Is your risk over once you have sold your logs?
Jo McIntosh, New Zealand Tree Grower August 2016.
After harvesting and getting your logs to market you may be forgiven in thinking that the risk is all behind you − but is it? What happens if you sell your timber and you do not get paid? Whether you are trading with sawmillers, manufacturers, timber merchants, distributors, or exporting logs overseas you may be subject to credit risk.
How can you manage the risk? One of the options is with credit insurance. In basic terms, credit insurance protects you against the financial consequences of bad debts. If your customer fails to pay you, this insurance helps to ensure that you are not left high and dry.
A trade credit insurance policy is generally triggered by one of four main events that lead to the non-payment by your customer. The first and probably the most high-profle is insolvency, for example if your customer is put into voluntary administration, liquidation, bankruptcy or receivership.
There have been plenty of recent high profile examples recently including Southern Cross Forest Products, Ahead Lumber Ltd and Tachikawa Forest. In respect of Southern Cross Forest Products secured creditors such as banks, the Inland Revenue and employees were first in line for payment. Unsecured creditors were owed approximately $3.9 million but there were no available funds to pay these suppliers.
One of the things which is worrying about your risk around insolvency is there may be problems even if you have managed your trade risk well. For example, you may have ensured prompt payment when you have seen a slow-down in payment and have done the right thing and changed your terms to cash on delivery. However, you are still exposed to voidable transactions already made to you up to two years before the insolvency beginning. This is known as preferential payments and can apply if your customer has traded with you while insolvent.
The second policy that comes into play is default, which is when your customer simply fails to pay. There is a range of reasons why that might occur including cash flow problems. However, as you will be aware, it is not unusual for buyers to use excuses such as disputes or invoicing errors to hide an underlying problem. The third policy concern is contract repudiation when your customer fails to accept goods that you have exported to them.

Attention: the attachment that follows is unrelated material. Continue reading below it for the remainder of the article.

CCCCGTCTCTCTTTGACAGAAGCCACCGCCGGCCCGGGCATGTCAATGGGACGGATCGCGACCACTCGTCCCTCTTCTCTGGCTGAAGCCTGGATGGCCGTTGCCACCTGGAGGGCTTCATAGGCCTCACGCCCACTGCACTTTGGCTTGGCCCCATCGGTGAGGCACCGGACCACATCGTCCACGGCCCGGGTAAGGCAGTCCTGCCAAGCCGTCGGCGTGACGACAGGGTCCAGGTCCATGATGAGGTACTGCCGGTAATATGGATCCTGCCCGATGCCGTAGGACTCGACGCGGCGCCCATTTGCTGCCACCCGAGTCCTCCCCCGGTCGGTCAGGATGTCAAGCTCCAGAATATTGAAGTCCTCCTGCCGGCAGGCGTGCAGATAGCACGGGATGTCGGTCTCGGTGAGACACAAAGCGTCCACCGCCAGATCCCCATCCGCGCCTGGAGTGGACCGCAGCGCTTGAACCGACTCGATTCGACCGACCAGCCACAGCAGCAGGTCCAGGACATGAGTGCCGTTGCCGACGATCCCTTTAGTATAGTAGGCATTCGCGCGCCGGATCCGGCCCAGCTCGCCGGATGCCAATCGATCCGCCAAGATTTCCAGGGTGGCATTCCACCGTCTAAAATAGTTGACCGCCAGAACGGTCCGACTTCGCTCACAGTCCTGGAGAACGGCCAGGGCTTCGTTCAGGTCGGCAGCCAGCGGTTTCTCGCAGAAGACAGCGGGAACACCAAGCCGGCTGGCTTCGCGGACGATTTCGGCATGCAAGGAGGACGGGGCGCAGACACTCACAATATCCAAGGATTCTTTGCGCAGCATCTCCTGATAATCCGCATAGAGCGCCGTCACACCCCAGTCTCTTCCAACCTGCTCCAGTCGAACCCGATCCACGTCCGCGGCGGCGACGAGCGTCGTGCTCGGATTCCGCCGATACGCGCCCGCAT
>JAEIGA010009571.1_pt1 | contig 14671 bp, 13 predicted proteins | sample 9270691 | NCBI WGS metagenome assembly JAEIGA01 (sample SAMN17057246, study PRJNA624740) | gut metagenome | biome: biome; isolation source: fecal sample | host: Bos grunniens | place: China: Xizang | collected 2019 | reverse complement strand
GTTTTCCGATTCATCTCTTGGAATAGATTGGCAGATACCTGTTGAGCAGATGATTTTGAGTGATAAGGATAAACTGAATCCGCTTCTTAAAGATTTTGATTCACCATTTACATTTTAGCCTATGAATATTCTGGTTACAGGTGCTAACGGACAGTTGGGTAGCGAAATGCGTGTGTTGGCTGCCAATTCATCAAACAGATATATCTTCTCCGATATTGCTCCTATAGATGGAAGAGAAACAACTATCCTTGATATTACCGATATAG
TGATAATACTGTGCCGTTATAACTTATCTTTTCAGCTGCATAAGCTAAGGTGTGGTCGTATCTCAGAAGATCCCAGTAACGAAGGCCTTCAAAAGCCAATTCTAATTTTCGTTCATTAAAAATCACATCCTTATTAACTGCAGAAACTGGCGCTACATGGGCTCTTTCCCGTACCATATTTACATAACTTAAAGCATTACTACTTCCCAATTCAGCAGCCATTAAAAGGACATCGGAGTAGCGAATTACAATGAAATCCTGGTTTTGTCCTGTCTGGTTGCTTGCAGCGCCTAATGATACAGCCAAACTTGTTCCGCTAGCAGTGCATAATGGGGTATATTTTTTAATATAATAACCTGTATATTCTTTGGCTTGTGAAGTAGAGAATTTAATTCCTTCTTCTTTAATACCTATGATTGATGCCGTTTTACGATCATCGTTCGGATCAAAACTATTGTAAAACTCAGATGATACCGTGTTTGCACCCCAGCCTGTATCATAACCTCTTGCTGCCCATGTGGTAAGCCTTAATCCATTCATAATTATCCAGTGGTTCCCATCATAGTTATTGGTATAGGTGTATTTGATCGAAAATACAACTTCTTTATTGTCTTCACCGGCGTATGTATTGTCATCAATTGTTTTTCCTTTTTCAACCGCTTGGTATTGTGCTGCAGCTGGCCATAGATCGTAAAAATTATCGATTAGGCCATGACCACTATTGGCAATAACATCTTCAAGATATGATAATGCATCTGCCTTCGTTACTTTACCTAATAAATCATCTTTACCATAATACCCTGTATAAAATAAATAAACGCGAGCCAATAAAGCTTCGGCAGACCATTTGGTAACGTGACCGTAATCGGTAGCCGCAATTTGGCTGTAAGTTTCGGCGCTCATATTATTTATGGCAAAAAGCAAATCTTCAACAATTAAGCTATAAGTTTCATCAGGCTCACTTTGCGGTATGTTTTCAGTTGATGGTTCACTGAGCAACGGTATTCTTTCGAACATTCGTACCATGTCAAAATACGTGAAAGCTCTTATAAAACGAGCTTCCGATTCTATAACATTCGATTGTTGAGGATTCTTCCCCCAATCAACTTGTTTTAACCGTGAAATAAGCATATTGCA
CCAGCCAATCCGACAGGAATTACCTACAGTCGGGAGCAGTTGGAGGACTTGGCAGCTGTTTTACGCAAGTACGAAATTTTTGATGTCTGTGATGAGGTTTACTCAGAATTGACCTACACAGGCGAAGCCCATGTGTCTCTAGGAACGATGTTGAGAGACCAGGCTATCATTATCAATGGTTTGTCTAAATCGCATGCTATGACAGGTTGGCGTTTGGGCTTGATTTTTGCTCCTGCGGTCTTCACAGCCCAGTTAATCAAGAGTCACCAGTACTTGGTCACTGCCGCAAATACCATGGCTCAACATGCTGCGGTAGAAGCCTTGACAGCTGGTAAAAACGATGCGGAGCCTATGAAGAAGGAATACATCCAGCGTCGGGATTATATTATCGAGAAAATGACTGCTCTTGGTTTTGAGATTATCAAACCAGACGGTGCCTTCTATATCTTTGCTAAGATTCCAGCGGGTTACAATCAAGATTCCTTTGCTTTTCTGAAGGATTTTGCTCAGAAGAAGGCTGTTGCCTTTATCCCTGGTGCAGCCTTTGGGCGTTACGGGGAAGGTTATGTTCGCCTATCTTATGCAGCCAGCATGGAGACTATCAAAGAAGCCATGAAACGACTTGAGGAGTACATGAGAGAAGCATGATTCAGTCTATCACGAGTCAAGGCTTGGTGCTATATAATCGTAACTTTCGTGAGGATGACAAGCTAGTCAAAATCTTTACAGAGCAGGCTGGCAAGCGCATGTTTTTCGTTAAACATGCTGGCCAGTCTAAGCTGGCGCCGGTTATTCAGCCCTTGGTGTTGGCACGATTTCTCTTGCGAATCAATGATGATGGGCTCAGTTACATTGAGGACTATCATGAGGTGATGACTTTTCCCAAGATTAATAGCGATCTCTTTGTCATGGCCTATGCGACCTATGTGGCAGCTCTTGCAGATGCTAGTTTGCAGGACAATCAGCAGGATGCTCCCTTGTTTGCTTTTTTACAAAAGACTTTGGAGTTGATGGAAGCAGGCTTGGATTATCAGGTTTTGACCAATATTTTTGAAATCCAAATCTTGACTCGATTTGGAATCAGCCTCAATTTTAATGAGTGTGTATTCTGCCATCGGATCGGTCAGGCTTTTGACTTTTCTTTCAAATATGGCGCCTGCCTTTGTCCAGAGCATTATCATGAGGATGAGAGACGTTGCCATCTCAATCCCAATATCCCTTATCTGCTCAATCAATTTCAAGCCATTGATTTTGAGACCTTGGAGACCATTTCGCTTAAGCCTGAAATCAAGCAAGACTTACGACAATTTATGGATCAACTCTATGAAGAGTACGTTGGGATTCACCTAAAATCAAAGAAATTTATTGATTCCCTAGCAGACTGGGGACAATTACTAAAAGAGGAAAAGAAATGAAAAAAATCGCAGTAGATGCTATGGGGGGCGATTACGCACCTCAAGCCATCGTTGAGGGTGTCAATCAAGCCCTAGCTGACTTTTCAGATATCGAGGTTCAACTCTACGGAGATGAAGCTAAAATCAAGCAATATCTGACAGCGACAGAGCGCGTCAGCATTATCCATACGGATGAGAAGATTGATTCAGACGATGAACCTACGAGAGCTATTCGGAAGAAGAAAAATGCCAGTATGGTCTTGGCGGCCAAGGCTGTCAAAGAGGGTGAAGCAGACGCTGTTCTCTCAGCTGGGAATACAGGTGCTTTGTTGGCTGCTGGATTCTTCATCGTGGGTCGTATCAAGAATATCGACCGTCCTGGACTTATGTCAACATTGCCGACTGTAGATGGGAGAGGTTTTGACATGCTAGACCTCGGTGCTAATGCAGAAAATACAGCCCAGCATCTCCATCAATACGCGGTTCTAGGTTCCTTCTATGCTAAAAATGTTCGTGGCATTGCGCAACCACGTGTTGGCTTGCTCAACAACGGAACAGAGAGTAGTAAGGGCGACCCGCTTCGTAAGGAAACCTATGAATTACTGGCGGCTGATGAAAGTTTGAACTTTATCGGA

Finally, the fourth policy concern is a topical one which is political risk. These are instances where you have export losses due to foreign exchange blockage, import bans, war, civil riots, contract frustration or public buyer default. It is a fast-changing world out there and for clients exporting, especially to developing and emerging markets, there are many unknowns.
Credit insurance is not just about buying an insurance policy to transfer your risk. There is more to this than meets the eye. An important additional benefit to a credit policy is that, as part of your risk analysis process, insurers help by giving you more detailed profiles of your customers.
Credit insurers are able to provide you with assessments on proposed customers. Because they constantly monitor these customers they will also keep you informed if that company’s financial status changes. If the customer’s financial stability drops too low, the credit insurer may stop offering continued cover for this particular customer. What good is that to you? The big advantage is that you know about this in advance and can elect to change your trading or terms before it is too late.
While good credit management and careful selection of your customer and payment terms will reduce your risk exposure, there is always the possibility that you or your forest manager selling on your behalf could be faced with a customer default or insolvency. For exporters the situation is aggravated by the distance of the customer, longer payment terms and any jurisdictional issues around legal action and recovery of goods.